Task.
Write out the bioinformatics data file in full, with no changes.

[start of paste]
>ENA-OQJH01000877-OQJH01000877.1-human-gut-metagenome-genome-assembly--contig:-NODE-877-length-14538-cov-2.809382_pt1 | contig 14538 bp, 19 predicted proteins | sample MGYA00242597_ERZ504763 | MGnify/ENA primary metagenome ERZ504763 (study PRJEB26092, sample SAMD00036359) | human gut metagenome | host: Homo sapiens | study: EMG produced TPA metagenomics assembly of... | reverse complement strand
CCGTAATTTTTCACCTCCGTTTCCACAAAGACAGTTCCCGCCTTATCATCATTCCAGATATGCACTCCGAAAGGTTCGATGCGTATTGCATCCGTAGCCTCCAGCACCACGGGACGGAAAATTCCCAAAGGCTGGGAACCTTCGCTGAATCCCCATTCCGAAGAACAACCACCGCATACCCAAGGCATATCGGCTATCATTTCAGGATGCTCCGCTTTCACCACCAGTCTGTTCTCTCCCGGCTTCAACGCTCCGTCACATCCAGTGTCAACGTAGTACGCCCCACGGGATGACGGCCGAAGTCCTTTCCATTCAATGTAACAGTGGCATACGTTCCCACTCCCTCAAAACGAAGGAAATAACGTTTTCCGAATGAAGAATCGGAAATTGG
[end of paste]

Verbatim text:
>ENA-OQJH01000877-OQJH01000877.1-human-gut-metagenome-genome-assembly--contig:-NODE-877-length-14538-cov-2.809382_pt1 | contig 14538 bp, 19 predicted proteins | sample MGYA00242597_ERZ504763 | MGnify/ENA primary metagenome ERZ504763 (study PRJEB26092, sample SAMD00036359) | human gut metagenome | host: Homo sapiens | study: EMG produced TPA metagenomics assembly of... | reverse complement strand
CCGTAATTTTTCACCTCCGTTTCCACAAAGACAGTTCCCGCCTTATCATCATTCCAGATATGCACTCCGAAAGGTTCGATGCGTATTGCATCCGTAGCCTCCAGCACCACGGGACGGAAAATTCCCAAAGGCTGGGAACCTTCGCTGAATCCCCATTCCGAAGAACAACCACCGCATACCCAAGGCATATCGGCTATCATTTCAGGATGCTCCGCTTTCACCACCAGTCTGTTCTCTCCCGGCTTCAACGCTCCGTCACATCCAGTGTCAACGTAGTACGCCCCACGGGATGACGGCCGAAGTCCTTTCCATTCAATGTAACAGTGGCATACGTTCCCACTCCCTCAAAACGAAGGAAATAACGTTTTCCGAATGAAGAATCGGAAATTGG